I must close for this time for I have not got time to write much more. Please write whenever you can for I am always glad to get letters.

I remain your brother, — G. L. Miller

P. S. Give my love and best respects to all inquiring friends if there be any.

Letter 5

Addressed to Mrs. Sophia Beckel, Winston, Forsyth county, N. C.

Petersburg. Virginia
March 28th 1865

Dear Sister,

Your welcome letter came duly to hand yesterday. I was glad to hear from you again for it had been a long time since I had heard from you. I have nothing new to write at present. I am well except a very bad cold.

There has been fighting going on for nearly a week. Last Friday night we went to Petersburg serenading and never got back to camp till after midnight and when we got back the regiment was gone and we didn’t know where they had gone to so we went to bed and when we waked up next morning we heard them fighting in front of Petersburg. Soon after we heard that our men had broke the Yankee’s line and took a great many prisoners. About noon our regiment came back to camp but they had not been here but a few minutes before the Yankees charged in front of our old camp where we have been all the winter and before our Brigade could get out they had took our whole skirmish line and a great many prisoners. They have been fighting there ever since. Our men drove them back again night before last so we hold nearly the same line we did before the fight commenced.

I hope the Yankees will go back now and let us stay in our camp a while longer for the weather is most too cold to leave our winter quarters.

You said you heard that I was coming home the reason you never write to me. I tried hard enough to come home but failed in every attempt, so I will not get to come home soon now for they have stopped giving furloughs.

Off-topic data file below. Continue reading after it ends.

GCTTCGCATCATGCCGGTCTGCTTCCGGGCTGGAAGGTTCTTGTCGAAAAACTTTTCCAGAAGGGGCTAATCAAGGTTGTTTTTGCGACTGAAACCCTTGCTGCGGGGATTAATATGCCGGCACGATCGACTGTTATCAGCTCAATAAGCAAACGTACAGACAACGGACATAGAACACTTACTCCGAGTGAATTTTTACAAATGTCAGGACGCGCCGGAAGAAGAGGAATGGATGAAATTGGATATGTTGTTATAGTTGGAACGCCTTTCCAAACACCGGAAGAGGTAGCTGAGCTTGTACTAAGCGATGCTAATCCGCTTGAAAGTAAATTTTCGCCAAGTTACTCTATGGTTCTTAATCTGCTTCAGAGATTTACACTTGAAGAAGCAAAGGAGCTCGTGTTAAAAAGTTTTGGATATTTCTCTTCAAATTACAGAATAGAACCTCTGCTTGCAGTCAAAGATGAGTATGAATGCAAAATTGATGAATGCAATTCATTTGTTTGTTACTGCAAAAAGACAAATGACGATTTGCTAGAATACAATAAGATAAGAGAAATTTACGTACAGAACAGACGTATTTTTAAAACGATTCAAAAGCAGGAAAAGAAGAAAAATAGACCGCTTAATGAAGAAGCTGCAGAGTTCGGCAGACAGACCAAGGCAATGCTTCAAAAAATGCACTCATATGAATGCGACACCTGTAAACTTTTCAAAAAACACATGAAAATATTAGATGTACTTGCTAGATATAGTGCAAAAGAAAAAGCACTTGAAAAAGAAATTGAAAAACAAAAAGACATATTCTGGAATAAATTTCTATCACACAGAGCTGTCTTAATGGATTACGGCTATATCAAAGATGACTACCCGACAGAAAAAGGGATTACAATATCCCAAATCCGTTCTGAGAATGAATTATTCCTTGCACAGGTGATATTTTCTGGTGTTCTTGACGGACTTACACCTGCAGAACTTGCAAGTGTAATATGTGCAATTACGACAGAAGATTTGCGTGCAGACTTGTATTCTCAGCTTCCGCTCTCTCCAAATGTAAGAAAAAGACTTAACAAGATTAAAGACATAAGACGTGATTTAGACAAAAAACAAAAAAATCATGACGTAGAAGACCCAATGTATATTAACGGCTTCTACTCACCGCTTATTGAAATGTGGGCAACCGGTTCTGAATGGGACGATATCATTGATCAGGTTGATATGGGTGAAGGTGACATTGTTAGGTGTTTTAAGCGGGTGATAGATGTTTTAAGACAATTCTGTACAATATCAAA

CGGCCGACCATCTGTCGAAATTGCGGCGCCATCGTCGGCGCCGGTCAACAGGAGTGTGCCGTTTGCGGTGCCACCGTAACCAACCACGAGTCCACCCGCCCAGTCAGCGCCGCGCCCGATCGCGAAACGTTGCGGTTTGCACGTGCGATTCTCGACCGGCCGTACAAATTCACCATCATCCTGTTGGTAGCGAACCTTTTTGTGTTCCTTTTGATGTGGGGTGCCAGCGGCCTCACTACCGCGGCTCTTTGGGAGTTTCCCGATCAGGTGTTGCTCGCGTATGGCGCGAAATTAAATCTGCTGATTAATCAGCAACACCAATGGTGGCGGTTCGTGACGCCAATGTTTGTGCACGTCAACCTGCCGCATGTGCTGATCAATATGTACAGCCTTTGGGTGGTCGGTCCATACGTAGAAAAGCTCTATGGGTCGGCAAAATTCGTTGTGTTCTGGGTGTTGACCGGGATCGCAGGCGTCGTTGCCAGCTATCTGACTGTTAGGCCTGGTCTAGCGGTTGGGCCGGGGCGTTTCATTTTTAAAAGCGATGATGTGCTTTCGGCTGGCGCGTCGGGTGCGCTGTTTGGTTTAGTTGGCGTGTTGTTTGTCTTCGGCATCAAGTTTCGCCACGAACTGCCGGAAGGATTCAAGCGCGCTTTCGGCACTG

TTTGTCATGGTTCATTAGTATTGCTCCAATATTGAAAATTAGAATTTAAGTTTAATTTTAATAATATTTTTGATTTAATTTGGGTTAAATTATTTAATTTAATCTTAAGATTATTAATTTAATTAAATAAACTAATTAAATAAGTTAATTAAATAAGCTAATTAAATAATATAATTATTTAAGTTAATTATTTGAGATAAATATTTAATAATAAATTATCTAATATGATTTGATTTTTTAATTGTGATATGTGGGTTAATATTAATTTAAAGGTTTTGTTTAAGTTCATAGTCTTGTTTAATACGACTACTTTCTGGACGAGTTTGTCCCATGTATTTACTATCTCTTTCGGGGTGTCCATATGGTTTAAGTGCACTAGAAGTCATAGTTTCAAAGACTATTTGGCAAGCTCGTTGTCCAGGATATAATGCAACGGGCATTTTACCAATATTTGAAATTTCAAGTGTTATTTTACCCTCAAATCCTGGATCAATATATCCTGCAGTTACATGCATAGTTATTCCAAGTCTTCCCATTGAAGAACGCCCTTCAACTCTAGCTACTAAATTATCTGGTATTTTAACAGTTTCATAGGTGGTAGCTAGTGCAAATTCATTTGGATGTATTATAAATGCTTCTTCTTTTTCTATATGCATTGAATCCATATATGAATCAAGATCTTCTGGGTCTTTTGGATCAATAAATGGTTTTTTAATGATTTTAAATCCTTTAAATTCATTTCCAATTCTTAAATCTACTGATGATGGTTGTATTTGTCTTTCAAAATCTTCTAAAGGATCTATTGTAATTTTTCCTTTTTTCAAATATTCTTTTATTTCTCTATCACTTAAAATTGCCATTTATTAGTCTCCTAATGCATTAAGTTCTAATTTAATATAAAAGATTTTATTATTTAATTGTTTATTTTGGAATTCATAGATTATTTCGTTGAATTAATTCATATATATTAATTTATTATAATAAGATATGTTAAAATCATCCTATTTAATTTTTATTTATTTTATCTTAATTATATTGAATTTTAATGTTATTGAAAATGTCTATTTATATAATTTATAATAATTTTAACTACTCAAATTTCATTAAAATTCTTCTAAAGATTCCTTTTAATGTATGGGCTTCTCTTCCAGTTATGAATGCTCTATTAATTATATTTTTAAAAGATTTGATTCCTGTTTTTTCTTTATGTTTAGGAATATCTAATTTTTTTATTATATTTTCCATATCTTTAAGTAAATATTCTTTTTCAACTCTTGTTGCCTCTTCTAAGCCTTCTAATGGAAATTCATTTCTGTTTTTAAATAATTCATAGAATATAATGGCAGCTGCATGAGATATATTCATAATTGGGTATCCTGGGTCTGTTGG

I am sorry to hear that you have such hard times. I wish it was so that I could do something for you. I would freely but the way I am situated it is impossible. This is what troubles me more than anything else—to think that my folks at home is suffering where if I was at home I could work and keep them from suffering. But instead of that, I am here in the army—a man able to work hard everyday and have to spend all my life in the army. It will soon be three years since I first left home and it seems to me like it has been ten years for I was nothing but a boy then and I don’t think it will be long before I am an old man. I don’t reckon you will know me if you was to see me now. Me head is nearly as white as Father’s and I am not twenty years old yet. Did you ever hear tell of the like before?

I am sorry to hear that there has been so much sickness about home. There has not been much sickness in the army this winter but I fear there will be more this summer. I have had very good health and that is one great blessing.

I have nt had a letter from [brother] Harmon since a few days after he left home. I don’t see why he don’t write to me. I heard he was wounded but hope that it was only a false report. If he is, I hope he will get home. I was in hopes that he would be here to this regiment before now but I am afraid he will not get to come at all. I have not had but one letter from home in more than a month. I believe they all quit writing or it looks so to me.

You say them men don’t care anymore to kill a man than you do to kill a chicken. I don’t mind it much more to see a man killed now that I used to to see a chicken killed for I have seen so many killed that it is nothing new anymore. I have seen between twenty & twenty-five men shot at the stake since the Gettysburg fight and had to march in front of them to the stake and play the dead march. A great many of them were nice men and had families at home. It is a terrible thing to see and I hope I never will see another one killed in this manner.

Tell Sarah that I am glad to hear that she is so smart and that she has learned to weave and spin. I expect she has got to be a grown woman by this time adn that I would not know her anymore.

I must close my letter for we have to go down to the line of battle this evening. Give my love and best respects to all my friends and accept the same yourself. Tell Betty Miller if you see her that she has never answered my letter yet. Excuse bad writing for I have been in a hurry. No more but remain your affectionate brother, — Gideon